In our environment, it can get kind of crazy with all the dogs running and playing at the same time. Since our dogs are screened to weed out aggressive types, we enjoy a lot of high stimulation play time. It also becomes very important that we control the aspects of the play that we can. Even with the best of dogs, things can get out of hand pretty quickly. We work hard at controlling our environment, controlling the tempo as well as teaching and reinforcing impulse control.
With many working breeds, these impulses are ingrained in their DNA… Things like chasing after moving items, herding, running and barking (while tracking a scent,) flushing birds, pointing & retrieving. Breaking the “act without thinking first” mold isn’t easy, but it is necessary if we want a pet that fits in well with our human lifestyles. Like many desired traits, impulse control is a learned behavior and often goes against the very nature of a dog, so patience is required.
Things to practice: (most of these are pretty self explanatory, but I’ve provided links to instructions for teaching a few that you might not have heard of or thought to try.)
- Basic Sit: Sit = Dog’s butt remains on the ground until you give the release command. If the dog breaks the “sit” before being released, put him back in the same physical location you had him sit in before and make him sit again. Give the release command after a few seconds of compliance.
- Eye contact (training this is very similar to name recognition but you’re rewarding the dog for making eye contact and checking in with you without using verbal cues. If you can get eye contact in association with your dog’s name, you’re doing great!
- Long Sit (dog must sit quietly until released. Practice until the sit is rock solid and build duration to 20 minutes or more. This comes in very handy when you’re unloading groceries from the car.)
- Long Down Stays (Just like above but the dog is laying down, work up the duration until your dog is comfortable holding that down stay for 20 minutes!)
- Sit and Wait: For safety’s sake, please teach your dog to “sit and wait” before going through doors, helps reduce risks caused by bolting dogs. Sit / Stay or Wait should also be practiced prior to feeding dinner and/or treats. The Dinner and treats can be the reward for the sit and stay (until released,) giving the pet the pleasure of working for his food. (Don’t you know that treats taste better when they’re earned?)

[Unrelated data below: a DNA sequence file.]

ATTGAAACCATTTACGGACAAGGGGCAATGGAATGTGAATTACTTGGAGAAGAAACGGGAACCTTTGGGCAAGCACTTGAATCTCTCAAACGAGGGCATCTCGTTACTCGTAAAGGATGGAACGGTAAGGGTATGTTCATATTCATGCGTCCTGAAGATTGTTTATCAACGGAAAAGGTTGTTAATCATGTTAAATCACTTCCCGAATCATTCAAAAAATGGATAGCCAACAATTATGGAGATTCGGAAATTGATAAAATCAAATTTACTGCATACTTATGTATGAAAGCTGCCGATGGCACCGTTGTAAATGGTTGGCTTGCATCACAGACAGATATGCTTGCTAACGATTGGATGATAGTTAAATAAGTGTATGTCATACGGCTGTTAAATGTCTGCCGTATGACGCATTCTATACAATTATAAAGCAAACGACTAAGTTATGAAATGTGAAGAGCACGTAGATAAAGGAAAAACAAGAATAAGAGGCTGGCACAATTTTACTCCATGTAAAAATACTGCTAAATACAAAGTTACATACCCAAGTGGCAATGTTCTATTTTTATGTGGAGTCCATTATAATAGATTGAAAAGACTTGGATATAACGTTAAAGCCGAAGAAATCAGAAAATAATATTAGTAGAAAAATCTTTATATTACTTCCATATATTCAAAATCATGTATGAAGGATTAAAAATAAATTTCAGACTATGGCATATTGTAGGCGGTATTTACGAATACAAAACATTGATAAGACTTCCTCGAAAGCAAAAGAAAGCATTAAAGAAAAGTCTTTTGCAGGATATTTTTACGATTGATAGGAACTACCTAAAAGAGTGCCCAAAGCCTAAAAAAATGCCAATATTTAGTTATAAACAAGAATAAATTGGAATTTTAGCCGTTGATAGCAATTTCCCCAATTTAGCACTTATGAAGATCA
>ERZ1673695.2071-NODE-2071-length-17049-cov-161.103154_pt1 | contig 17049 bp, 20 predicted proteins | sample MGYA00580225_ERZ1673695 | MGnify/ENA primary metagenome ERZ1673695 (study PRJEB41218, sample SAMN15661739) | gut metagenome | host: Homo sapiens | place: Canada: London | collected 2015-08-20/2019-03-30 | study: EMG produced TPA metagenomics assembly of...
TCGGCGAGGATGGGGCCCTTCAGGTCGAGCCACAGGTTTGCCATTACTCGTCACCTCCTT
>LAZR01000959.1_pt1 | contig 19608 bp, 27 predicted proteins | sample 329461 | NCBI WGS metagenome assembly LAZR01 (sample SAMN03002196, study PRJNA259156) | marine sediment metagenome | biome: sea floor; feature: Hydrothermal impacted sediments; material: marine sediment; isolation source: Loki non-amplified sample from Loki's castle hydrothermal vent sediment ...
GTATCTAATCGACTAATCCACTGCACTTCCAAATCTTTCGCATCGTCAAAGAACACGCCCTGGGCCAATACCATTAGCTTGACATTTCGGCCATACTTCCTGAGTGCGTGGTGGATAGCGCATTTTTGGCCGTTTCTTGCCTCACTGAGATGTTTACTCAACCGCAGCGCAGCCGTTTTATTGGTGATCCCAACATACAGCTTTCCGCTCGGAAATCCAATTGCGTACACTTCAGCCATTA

- Leave it: http://www.dog-obedience-training-review.com/leave-it.html Leave it can also be practiced on leash with a trail of dog food. Sprinkle a couple of treats in the area and walk by them on leash while giving the command “Leave it” Come back by these treats a couple of times and when the dog starts to understand that he gets better stuff by ignoring the trail of food, reward the dog with a treat or an activity he enjoys.
When performing these or any other dog training exercises, start simple. Start inside with no other distractions and slowly, work towards success in more stimulating environments. Add in a distraction or two at a time. There are few dogs that can maintain total impulse control at the dog park, but ideally, that’s what we’re working towards; a dog that is responsive to us even in utter chaos. A little success will bond you together, building a relationship based on trust. You may think that since Fido has mastered all of these in the living room, he should be fine outside, but dogs do not generalize well, these exercises should be practiced in a myriad of different locals adding as many different new distractions (children, other animals, other textures, other smells) as you can think of while maintaining a safe environment for everyone.
Keep in mind that we need our dogs to both maintain a healthy weight as well work for things other than food, so try not to get too hung up on using dog treats as rewards. There are a multitude of other rewards that can be used as currency. A toss of a ball, a belly scritch and your attention are all things that most dogs value as much as we humans value our currency, money. Your attention / affection is incredibly valuable to your dog. Trust me, 99% of dogs will work for it. If you have one of the 1%’ers you already know that your dog is not “Lassie” but rather a unique and independent pooch. Relax, you will eventually figure out what motivates your dog.
Your dog should not be demanding of your attention, he should be willing to work for it. Training should be fun for both of you. If it’s not fun, you’re doing it wrong. Always stay calm during these exercises. Most dogs will get over stimulated if you act too happy and many will cower when you get angry, you want a dog that will respond to a whisper, so practice that too.
Here’s a great article with more training tips from the ASPCA http://aspcabehavior.org/articles/77/Impulse-Control-Training-and-Games-for-Dogs.aspx
Until Next time,